Stunning wine, accentuated by citrus, apples and pears, tinged with a drop of honey. This wine is a beautiful representation of the handiwork of the skills of the Vignobles Despagne.
Chateau Mont-Pérat was mentioned in the 1864 edition of the famous Feret Wine Guide and is one of the jewels in the crown of the Premières Côtes de Bordeaux appellation area. This vast wine estate was bought by the Despagne family in 1998, and after five years' work it is producing wine of rare intensity.
One of the most important wine regions of the world, Bordeaux is a powerhouse producer of wines of all colors, sweetness levels, and price points. Separated from the Atlantic Ocean by a coastal pine forest, this relatively flat region has a mild maritime climate, marked by cool wet winters and warm summers. Annual weather differences create significant vintage variations, making Bordeaux an exciting French wine region to follow.
The Gironde estuary, a defining feature of Bordeaux, separates most of the region into the Left Bank and the Right Bank. Farther inland, where the Gironde splits into the Garonne and Dordogne Rivers, the bucolic, rolling hills of the area in between, called Entre-Deux-Mers, is a source of great quality, approachable reds and whites.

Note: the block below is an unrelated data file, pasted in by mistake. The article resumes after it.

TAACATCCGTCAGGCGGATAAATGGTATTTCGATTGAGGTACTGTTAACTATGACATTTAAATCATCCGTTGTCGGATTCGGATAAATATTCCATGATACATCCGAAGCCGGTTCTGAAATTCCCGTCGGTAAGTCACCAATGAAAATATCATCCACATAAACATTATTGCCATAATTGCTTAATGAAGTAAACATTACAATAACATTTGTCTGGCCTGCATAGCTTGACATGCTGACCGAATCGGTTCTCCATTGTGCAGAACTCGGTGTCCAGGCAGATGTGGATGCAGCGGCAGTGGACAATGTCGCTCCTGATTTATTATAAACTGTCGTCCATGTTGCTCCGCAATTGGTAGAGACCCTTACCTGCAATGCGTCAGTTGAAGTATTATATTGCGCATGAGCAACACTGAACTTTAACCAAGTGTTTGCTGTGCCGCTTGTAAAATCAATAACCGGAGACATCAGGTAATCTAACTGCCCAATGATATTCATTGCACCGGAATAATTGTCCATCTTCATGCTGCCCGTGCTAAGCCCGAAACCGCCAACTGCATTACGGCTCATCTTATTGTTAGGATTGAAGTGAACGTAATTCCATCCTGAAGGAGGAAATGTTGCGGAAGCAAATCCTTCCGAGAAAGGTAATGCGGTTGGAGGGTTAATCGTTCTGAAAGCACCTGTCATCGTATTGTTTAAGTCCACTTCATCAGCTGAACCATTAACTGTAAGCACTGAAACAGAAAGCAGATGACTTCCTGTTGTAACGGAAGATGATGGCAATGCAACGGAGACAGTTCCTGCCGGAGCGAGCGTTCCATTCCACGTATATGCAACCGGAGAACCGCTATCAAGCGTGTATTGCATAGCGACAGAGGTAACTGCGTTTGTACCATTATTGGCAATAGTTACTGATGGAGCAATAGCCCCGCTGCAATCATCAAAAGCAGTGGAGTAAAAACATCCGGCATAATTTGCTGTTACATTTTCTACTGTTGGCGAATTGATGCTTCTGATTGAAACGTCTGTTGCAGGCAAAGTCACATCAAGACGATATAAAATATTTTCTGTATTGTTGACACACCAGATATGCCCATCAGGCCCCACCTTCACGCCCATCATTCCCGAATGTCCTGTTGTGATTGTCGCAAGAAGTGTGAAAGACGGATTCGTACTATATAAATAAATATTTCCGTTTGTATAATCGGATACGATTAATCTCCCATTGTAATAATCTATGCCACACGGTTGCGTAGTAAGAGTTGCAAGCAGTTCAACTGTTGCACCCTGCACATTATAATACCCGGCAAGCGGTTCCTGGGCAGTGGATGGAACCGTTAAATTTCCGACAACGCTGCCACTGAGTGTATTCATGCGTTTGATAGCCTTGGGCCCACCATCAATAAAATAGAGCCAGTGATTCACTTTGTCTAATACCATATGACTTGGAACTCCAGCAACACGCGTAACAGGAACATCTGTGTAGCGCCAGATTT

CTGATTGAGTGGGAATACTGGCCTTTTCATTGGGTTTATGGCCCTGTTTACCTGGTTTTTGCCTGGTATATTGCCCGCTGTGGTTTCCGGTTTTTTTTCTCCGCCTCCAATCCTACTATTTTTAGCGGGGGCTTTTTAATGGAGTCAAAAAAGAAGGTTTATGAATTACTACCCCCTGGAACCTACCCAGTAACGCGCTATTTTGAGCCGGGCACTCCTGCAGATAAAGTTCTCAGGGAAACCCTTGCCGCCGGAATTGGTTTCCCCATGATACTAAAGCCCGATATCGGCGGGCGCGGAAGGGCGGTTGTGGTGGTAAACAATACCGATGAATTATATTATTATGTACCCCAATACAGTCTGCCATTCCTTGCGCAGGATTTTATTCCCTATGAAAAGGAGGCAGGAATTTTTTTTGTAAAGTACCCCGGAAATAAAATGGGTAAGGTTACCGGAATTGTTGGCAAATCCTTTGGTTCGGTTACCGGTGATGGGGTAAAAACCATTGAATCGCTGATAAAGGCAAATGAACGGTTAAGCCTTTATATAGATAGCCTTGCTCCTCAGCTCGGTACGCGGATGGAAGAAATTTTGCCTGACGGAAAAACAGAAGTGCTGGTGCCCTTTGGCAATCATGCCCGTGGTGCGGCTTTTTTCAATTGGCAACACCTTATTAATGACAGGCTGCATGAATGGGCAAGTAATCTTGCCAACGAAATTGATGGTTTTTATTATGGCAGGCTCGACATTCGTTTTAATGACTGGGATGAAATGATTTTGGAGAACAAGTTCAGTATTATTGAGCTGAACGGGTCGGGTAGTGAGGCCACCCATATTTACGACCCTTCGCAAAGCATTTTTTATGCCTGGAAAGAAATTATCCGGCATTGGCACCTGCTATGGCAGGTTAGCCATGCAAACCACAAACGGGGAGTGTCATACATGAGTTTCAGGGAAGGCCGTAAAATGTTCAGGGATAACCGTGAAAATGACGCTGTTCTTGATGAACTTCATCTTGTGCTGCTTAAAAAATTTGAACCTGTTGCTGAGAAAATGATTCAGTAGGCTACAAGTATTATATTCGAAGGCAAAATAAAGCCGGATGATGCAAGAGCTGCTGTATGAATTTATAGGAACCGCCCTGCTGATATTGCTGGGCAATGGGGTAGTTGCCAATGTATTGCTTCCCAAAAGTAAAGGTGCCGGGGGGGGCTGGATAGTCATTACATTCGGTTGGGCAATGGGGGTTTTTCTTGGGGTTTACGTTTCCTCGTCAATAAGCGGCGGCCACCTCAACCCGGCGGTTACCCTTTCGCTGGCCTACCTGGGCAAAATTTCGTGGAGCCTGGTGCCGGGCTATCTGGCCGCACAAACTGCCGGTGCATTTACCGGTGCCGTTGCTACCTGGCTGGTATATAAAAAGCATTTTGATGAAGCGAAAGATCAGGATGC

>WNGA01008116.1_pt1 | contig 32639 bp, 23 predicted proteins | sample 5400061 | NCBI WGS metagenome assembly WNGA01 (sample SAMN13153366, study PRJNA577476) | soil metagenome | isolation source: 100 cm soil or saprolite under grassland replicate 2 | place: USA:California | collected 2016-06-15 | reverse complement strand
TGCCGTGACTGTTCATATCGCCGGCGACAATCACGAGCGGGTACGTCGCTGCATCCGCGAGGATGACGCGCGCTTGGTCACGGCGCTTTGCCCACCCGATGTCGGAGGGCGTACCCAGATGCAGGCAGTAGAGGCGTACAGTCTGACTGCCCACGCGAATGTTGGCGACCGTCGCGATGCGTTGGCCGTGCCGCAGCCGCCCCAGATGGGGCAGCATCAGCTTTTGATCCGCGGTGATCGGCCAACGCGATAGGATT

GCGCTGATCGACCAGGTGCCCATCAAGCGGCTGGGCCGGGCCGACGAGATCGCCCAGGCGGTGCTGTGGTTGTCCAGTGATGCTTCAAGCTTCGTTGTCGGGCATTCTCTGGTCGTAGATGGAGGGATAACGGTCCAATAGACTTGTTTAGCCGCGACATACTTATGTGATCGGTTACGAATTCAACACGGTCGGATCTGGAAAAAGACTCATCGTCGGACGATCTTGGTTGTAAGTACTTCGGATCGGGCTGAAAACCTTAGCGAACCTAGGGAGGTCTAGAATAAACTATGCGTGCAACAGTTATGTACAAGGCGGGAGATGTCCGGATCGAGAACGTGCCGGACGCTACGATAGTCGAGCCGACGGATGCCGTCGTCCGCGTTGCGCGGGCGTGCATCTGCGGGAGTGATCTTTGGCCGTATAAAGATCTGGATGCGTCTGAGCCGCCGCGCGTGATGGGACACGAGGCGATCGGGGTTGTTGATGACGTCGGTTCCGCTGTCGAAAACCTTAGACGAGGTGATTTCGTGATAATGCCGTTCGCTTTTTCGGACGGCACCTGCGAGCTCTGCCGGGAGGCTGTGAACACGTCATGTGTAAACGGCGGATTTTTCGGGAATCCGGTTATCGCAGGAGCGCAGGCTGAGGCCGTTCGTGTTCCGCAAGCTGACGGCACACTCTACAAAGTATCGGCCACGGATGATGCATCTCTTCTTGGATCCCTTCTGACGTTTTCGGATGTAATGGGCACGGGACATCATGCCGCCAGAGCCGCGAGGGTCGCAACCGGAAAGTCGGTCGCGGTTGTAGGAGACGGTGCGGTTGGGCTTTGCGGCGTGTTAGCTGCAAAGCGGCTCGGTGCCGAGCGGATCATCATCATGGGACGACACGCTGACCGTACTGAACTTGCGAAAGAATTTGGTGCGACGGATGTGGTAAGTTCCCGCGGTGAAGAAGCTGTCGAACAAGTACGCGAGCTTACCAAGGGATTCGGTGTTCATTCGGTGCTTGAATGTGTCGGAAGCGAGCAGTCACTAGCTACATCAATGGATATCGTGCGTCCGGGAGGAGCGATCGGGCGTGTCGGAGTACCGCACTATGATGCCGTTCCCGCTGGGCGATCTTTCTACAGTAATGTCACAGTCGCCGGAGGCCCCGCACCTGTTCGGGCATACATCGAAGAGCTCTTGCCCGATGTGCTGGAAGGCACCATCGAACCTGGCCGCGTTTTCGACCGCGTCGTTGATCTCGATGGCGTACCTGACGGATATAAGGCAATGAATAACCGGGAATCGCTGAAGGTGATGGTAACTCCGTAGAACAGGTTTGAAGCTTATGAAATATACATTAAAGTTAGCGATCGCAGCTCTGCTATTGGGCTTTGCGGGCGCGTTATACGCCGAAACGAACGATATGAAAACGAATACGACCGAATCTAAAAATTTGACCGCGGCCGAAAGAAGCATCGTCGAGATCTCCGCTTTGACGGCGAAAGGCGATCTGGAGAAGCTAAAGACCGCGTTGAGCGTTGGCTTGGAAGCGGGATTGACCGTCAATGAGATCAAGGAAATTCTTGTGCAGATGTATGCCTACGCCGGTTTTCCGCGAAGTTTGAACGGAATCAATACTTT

The Left Bank, dominated by Cabernet Sauvignon, contains the Médoc, Graves, and Sauternes, as well as the region’s most famous chateaux. Merlot is important here as the perfect blending grape for Cabernet Sauvignon adding plush fruit and softening Cabernet's sometimes hefty tannins. Cabernet Franc, Petit Verdot and Malbec may also be used in the Left Bank Bordeaux wine blends.
Merlot is the principal Bordeaux wine variety of the Right Bank; Cabernet Franc adds structure and complexity to Merlot, creating wines that are concentrated, supple, and more imminently ready for drinking, compared with their Left Bank counterparts. Key appellations of the Right Bank include St. Emilion and Pomerol.
Dry and sweet Bordeaux white wines are produced throughout the region from Sauvignon Blanc, Sémillon, and sometimes Muscadelle or Sauvignon Gris. Some of the finest dry whites can be found in the Graves sub-appellation of Pessac-Léognan, while Sauternes is undisputedly the gold standard for sweet wines. Small amounts of rosé and sparkling Bordeaux wines are made in the region as well.
Sometimes light and crisp, other times rich and creamy, Bordeaux White Blends typically consist of Sauvignon Blanc and Semillon. Often, a small amount of Muscadelle or Sauvignon Gris is included for added intrigue. Popularized in Bordeaux, the blend is often mimicked throughout the New World. Somm Secret—Sauternes and Barsac are usually reserved for dessert, but they can be served before, during or after a meal. Try these sweet wines as an aperitif with jamón ibérico, oysters with a spicy mignonette or during dinner alongside hearty Alsatian sausage.